Wolves at the Front Gate

Be very careful!
Be very careful!

“Watch out for false prophets. They come to you in sheep’s clothing, but inwardly they are ferocious wolves.” 

 Matthew  7:15, NIV

I use my channel changer and I flip through the enormous darkness that exists in the world.  Jesus clearly warns His flock of the cold, hard realities of deception and deceitfulness that we will be dealing with.  Trickery abounds and things simply are not what they seem to be.  Darkness has a brutal grasp on so many.

There should be an alertness for the inevitable. Sometimes, sheep will not really be sheep.  This is astonishing.  Our senses are not always adequate or capable to identify counterfeit Christians.  We get confused by the outside (it looks like wool to me).  But it is a lie.  The wolf has deliberately taken on the dress of the believer.  He has a real, definite sinister agenda.  (Can you say, “lamp chops“?)

Jesus alerts us to what is really taking place.  He wants us to discern.  He wants us to become adroit observers.  Every believer needs a holy skepticism of outward displays of faith.  This is not cynicism or negativity.  But it is a cautious faith– one in which we can discern the realities of a world that regularly deceives.

“The first step on the way to victory is to recognize the enemy.” 

Corrie Ten Boom

Ferocious” in verse 15 is a sobering word.  When I read it, I think of Alaska, or maybe the grasslands of the ‘Serengiti.’   A dangerous carnivore that is hidden by an outward covering.  It is a ‘predator’ word, a word that intensifies. It patiently stalks and then ambushes its victims. There is only one focus, a single purpose, and that is to destroy. It is Satan’s ‘calling card.’

wolf-sheeps-clothingFor us who are accustomed to an ideal of love and peace in our walks, we are disturbed and perhaps almost pulled off balance by this disturbing revelation of evil in our midst.  Jesus tells us that we must possess a reality of deception, for that is the real world.  He gave us plenty of warning.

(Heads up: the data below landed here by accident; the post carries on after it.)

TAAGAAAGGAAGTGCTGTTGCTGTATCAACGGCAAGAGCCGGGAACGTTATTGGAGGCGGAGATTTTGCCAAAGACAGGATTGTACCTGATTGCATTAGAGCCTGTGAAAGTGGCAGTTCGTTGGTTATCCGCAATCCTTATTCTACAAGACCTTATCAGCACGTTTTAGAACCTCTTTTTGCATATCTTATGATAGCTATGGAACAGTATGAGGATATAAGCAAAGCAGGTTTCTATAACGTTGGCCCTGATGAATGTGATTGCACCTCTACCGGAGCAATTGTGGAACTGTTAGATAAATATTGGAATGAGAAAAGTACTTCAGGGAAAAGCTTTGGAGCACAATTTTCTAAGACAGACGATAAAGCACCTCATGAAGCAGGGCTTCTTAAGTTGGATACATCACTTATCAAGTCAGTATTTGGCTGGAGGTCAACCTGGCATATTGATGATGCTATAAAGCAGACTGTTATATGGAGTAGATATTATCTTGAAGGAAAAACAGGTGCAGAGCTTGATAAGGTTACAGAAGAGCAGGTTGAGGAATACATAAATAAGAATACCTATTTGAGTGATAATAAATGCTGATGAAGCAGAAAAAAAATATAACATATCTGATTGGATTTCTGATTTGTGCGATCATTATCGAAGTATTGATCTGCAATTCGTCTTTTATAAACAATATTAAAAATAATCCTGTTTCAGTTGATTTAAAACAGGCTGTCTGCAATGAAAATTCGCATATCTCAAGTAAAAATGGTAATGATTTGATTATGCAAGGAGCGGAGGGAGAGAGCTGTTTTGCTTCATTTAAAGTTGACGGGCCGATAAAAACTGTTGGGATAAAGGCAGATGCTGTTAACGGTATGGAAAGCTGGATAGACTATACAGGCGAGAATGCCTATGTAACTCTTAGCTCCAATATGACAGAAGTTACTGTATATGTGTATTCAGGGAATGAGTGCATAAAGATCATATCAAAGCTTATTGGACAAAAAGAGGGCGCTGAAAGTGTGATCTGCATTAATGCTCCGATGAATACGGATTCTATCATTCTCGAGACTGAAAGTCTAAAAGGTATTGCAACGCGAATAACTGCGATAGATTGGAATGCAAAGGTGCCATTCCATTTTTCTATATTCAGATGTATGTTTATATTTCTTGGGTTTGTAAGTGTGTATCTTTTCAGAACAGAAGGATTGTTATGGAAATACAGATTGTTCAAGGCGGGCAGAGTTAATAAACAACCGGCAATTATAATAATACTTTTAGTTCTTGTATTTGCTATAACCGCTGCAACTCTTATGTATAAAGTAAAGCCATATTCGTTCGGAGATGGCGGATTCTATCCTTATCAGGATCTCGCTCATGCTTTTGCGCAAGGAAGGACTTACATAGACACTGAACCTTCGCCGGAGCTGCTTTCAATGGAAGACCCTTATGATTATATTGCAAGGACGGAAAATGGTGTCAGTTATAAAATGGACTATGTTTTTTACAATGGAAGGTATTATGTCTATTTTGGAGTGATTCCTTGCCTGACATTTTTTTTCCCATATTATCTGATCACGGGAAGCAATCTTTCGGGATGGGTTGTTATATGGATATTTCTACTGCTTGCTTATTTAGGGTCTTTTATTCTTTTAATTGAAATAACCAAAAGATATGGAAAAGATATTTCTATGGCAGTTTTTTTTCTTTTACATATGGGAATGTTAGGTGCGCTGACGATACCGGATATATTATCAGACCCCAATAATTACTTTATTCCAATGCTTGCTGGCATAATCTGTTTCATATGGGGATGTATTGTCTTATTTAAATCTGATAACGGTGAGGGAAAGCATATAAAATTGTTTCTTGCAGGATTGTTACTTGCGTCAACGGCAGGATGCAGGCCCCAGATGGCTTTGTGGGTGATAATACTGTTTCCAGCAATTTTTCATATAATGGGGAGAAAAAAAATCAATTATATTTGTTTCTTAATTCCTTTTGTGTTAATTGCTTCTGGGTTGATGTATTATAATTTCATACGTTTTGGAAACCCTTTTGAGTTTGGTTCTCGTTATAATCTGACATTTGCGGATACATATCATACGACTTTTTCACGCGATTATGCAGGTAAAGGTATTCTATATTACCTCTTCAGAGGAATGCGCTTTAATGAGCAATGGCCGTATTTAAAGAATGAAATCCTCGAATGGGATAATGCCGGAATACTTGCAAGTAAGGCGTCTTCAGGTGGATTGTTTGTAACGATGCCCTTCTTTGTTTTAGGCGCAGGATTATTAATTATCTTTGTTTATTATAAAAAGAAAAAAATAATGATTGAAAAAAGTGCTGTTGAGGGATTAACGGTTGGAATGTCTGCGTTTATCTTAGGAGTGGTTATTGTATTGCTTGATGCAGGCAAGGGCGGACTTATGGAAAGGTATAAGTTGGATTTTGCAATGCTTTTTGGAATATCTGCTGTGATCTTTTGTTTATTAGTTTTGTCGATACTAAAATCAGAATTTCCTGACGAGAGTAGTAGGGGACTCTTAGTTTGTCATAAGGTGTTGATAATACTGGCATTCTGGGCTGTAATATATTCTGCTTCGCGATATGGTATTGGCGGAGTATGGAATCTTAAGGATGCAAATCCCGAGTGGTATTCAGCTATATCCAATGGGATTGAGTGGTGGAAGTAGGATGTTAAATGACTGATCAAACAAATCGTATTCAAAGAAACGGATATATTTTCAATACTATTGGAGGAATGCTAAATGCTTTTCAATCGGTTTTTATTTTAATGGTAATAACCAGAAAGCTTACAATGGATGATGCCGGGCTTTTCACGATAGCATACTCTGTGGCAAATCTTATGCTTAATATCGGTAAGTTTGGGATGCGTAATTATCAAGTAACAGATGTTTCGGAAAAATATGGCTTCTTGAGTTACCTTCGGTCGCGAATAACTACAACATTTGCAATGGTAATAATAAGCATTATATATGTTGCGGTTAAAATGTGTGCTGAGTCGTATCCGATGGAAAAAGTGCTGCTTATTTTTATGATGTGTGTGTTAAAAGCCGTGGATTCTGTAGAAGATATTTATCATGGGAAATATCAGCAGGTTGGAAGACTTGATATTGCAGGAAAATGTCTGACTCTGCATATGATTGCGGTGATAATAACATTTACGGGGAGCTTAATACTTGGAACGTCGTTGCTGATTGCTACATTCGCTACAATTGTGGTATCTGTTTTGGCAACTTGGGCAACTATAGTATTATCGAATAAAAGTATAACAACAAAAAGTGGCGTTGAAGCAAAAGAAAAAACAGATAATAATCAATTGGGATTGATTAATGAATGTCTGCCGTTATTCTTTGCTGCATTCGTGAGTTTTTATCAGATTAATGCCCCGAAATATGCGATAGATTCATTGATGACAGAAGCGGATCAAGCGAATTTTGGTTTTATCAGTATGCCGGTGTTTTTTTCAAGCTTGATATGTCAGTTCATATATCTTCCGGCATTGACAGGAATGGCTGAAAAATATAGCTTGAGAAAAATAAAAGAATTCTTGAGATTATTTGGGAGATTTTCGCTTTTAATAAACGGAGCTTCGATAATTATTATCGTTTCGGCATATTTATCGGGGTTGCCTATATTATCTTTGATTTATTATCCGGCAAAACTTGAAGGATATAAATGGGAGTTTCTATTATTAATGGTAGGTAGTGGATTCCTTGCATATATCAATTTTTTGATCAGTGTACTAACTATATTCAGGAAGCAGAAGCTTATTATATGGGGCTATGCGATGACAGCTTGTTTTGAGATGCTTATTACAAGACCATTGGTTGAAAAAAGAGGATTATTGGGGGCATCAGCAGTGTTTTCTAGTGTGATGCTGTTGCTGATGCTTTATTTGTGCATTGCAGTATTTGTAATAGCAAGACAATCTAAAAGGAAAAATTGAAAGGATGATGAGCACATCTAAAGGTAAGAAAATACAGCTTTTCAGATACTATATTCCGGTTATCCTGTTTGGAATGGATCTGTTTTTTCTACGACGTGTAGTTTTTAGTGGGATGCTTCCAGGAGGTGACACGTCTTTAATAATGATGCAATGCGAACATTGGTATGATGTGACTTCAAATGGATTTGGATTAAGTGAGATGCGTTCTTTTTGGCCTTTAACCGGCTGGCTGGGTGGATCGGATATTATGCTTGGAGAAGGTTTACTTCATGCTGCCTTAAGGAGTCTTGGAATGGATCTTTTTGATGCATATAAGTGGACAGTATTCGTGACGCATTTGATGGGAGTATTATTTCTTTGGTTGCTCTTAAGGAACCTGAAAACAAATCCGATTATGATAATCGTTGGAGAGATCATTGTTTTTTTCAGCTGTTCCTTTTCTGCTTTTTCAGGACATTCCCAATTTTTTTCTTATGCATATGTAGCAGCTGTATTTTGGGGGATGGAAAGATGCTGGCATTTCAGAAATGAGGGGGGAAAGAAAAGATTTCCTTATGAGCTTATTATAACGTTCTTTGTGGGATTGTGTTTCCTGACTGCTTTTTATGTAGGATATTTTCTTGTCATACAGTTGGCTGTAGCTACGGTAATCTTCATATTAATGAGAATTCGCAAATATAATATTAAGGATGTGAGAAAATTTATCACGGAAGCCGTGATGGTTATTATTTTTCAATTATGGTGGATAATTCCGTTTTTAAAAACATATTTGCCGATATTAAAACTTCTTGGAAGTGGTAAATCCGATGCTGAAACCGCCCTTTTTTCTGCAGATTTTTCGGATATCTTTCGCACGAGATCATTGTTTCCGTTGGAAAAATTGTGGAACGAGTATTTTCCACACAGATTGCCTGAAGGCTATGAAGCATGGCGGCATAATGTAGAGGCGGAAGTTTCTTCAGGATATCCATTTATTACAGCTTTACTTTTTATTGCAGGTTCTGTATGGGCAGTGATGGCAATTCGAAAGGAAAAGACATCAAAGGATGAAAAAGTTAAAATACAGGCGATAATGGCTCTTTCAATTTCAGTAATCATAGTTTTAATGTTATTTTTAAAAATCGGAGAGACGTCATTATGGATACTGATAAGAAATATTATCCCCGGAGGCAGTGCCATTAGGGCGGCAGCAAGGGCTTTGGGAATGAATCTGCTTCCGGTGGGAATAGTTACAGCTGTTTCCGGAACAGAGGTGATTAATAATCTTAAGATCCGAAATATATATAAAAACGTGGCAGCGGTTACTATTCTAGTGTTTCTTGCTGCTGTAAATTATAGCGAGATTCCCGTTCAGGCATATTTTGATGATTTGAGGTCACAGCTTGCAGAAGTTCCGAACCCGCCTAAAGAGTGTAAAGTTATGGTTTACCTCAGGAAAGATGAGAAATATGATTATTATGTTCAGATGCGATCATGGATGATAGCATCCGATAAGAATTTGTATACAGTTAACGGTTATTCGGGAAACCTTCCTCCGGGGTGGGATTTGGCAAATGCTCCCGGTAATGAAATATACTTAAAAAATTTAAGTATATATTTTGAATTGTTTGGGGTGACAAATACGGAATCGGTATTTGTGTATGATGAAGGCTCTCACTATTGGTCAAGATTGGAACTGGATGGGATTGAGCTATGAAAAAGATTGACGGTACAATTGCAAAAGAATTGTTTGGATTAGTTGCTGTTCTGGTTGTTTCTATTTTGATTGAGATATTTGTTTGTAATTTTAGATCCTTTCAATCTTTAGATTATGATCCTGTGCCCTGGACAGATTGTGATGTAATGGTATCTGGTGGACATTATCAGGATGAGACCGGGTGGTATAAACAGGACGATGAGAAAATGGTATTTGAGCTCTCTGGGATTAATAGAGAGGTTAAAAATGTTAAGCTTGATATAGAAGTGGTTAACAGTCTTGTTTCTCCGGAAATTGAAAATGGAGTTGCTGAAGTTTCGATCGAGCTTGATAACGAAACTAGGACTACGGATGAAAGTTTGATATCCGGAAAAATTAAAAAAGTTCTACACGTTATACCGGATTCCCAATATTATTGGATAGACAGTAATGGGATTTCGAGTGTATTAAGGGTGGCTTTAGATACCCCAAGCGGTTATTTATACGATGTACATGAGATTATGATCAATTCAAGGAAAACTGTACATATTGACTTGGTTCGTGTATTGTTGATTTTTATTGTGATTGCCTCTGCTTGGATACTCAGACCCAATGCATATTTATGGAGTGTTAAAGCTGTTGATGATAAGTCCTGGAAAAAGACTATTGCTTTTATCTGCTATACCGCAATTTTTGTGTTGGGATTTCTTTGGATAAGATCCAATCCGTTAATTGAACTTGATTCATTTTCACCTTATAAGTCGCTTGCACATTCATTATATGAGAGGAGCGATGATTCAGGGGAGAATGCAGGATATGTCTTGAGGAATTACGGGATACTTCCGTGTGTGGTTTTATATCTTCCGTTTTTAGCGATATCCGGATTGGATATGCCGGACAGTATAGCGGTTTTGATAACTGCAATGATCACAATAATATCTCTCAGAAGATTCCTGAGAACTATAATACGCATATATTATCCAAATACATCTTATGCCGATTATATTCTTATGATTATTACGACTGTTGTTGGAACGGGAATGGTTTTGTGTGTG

“Now go, and remember that I am sending you out as lambs among wolves.”

Luke 10:3, NLT

Do you know what wolves do to lambs? But yet He still sends them. That is interesting.

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Jesus Is Light in My Darkness

LightinMyDarknessI have been so blessed to have Bryan Lowe allow me to share my thoughts and poetry here at Broken Believers. It’s a blessing I never would have known if not for the many years I spent suffering from major clinical depression. I love how God uses our suffering to shower us with blessings.

But I know that when in the midst of suffering that truth is difficult, if not impossible, to see. I believe that is why He has inspired me to write the poetry I have written and to publish it in a book called Light in My Darkness: Poems of Hope for the Brokenhearted. This book is now available at Amazon.com and you can even “Look Inside”

I am especially excited about this book because my son created the cover for me with original art. I shared with him my idea for the cover, read him a few of the poems, and he took it from there.

I also want to take a moment to thank Bryan for writing the foreword and to share here what he wrote:

“Never underestimate the sheer power of poetry. It is formidable. Linda knows this, and she has compiled this book from direct experience. And that is remarkable. I hope you’ll read this with an inquisitive heart and an eager mind. Good poetry should carry a weight of truth wherever it might lead. All that it requires is all of you. Poetry requires your full attention, at least to appreciate it fully.

Linda honors God in what she has written. I know her intention is to bring Him glory, and she does it fearlessly. What you read here comes from life’s furnace— things will be imparted through these poems. I pray the Lord’s blessing on this little book.

Read this book. Squeeze out the truth each poem has. I know that the author would appreciate it immensely.”

And he’s right—I would appreciate it. But even more importantly, I would love to know that those who read my poetry are blessed to find God’s Light in their darkness.

 

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You can find Linda’s website at http://lindakruschke.wordpress.com/

 

 

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A Spellbound Captive of the Night

 

“We are all infected and impure with sin.
      When we display our righteous deeds,
      they are nothing but filthy rags.
   Like autumn leaves, we wither and fall,
      and our sins sweep us away like the wind.”

Isaiah 64:6, NLT

There are bad things that happen to us— the ugly, awful and rigorous things, that only God himself can explain.  We read theology and we read our Bibles, we listen dutifully to preachers but we still approach the throne of Jesus more mystified than anything else.